Once the bulk of the product development work of any one bike was done, I immediately handed off all maintenance and mechanical duties to our sponsored rider’s “mechanic-buddy.” By the time a local pro-racer had gotten to the level where DG would sponsor them, virtually every rider already had a mechanic-buddy (or Dad) that handled all the basic mechanical bike maintenance at the races and on the road. No privateer pro-racer had money to pay a mechanic, so the only time the mechanic buddy got paid was if the rider shared some prize money from the day’s races (or if a parent helped pay him). In most cases, these mechanic-buddies had a regular job, and played mechanic on the side.
I gladly opened my race shop for these mechanic buddies to work on the race team bikes. It gave me a chance to oversee the work being done, as well as observing the skills and work ethic of these mechanics. The great majority of them were young, enthusiastic and every bit as hard working as I was. Over time, I hired many of these mechanic-buddies to be a full time mechanic for the DG team. In each case, they were initially very excited about working for Team DG. But in time, each one realized that working for the DG team was 5 times more work than just working for one racer. They were right about that. Despite the workload, a job in the DG race shop was the perfect training ground for mechanics looking to work for factory teams in the future. If a mechanic could deal with the 7-day a week pace at the DG race shop, you could deal with anything.
My first assistant mechanic at DG was Pat Alexander, the mechanic buddy of pro-racer Mark Tyer. Pat was a tireless worker, and easy to get along with. Pat wasn’t excited about his regular day job, so I was able to get DG owner Gary Harlow to hire him for the race shop. During Pat’s tenure with me, DG received a batch of brand new RM125A Suzukis in a back-door deal with US Suzuki race boss Tosh Koyama. It wasn’t long before US Suzuki noticed Pat’s skills and work ethic at the track. They offered Pat a job with the Suzuki factory motocross team. Over the following years, Pat went on to be the factory mechanic for several factory Suzuki racers before being promoted to team manager. Today, Pat still works behind the scenes for the US Suzuki race department.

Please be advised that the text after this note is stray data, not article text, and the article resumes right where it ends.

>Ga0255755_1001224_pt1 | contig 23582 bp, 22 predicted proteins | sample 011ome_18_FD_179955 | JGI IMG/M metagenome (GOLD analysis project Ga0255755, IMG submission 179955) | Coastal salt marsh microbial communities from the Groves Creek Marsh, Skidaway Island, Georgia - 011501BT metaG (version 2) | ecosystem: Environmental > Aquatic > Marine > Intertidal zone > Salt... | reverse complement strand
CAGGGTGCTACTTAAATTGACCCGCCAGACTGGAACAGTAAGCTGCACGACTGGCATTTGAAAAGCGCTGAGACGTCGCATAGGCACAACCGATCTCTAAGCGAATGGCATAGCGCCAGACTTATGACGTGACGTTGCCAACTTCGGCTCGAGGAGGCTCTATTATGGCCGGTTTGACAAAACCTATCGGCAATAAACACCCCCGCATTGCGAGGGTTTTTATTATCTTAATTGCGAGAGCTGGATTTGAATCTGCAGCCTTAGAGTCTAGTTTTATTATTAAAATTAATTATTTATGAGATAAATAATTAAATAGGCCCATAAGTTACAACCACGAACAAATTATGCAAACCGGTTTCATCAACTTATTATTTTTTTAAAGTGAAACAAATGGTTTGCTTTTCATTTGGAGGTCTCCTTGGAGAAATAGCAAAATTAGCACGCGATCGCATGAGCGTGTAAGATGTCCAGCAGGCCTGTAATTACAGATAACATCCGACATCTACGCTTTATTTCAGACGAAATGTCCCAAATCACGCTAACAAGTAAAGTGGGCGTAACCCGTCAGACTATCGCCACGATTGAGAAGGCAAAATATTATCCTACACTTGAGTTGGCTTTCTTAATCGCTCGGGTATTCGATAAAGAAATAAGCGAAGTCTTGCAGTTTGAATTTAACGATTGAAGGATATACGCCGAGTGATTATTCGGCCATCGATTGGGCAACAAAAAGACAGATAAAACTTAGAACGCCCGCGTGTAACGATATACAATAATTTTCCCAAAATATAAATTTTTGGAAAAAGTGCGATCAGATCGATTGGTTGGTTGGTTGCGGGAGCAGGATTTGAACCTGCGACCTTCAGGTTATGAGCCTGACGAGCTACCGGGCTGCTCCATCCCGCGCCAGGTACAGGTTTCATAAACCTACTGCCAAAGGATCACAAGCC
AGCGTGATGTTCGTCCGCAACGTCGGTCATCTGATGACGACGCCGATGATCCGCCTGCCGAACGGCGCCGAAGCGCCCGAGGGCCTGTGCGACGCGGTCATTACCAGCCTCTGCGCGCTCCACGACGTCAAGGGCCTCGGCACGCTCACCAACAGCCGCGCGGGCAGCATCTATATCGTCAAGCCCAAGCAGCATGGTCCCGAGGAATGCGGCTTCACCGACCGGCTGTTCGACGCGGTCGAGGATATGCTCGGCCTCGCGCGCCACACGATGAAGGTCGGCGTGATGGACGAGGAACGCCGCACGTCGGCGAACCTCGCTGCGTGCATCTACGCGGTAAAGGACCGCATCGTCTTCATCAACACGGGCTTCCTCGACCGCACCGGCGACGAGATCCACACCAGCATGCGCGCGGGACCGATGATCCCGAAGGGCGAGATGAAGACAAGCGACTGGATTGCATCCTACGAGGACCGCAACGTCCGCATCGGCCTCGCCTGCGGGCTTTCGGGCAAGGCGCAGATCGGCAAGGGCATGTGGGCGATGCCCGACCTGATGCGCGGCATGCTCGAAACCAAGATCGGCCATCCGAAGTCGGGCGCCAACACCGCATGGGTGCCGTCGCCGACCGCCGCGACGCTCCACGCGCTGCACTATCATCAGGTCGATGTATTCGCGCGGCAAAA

After Pat’s departure, I hired Rick Sparling, who raced locally in SoCal, but had a greater interest in being a mechanic than a racer. Like Pat, Rick worked with Team DG for a couple of years before getting hired by US Suzuki to work for their growing factory team.
Another notable mechanic-buddy was Bill Chapin, who showed up with local pro-racer David Taylor in 1975. Bill worked construction at the time, but he had an insatiable curiosity for making the race bikes better and better. Bill also had an energy level and work ethic that matched his curiosity. Bill spent many hours in the DG race shop working on Dave’s bikes. As Dave became more of a test rider for DG, Bill went on to work for other SoCal pro racers, and started to travel the AMA circuit. With that experience behind him, Bill went on to be the technical force behind the successful Performance JetSki (PJS) racing team operations of the 1980s. By the 1990s he became one of the principals of R&D racing Products that continues to operate today.
Story Index (Click on any title to read the episode)
Episode 1: Understanding The 70s SoCal Motocross Atmosphere
Episode 2: My Road Into Motocross
Episode 3: Getting a Foot in the Door
Episode 4: Reality in the Race Shop
Episode 5: Building a Race Team
Episode 6: Building the Team Bikes
Episode 7: Understanding the Goals of a Racing Business
Episode 8: The DG Front Office
Episode 9: The Competition
Episode 10: Painting the SoCal Racer’s Atmosphere
Episode 11: From Mechanic to I.T. Before There Was I.T.
Episode 12: A Few Words About Engine “Formulas”
Episode 13: Mechanic Buddies
Episode 14: 1976 Turning Points at DG
Episode 15: Facing the “Race-Gas” Era
Episode 16: The Retail Chamber Birthplace
Episode 17: The Mammoth Motocross Classic
Episode 18: The DG/Saddleback Launching Pad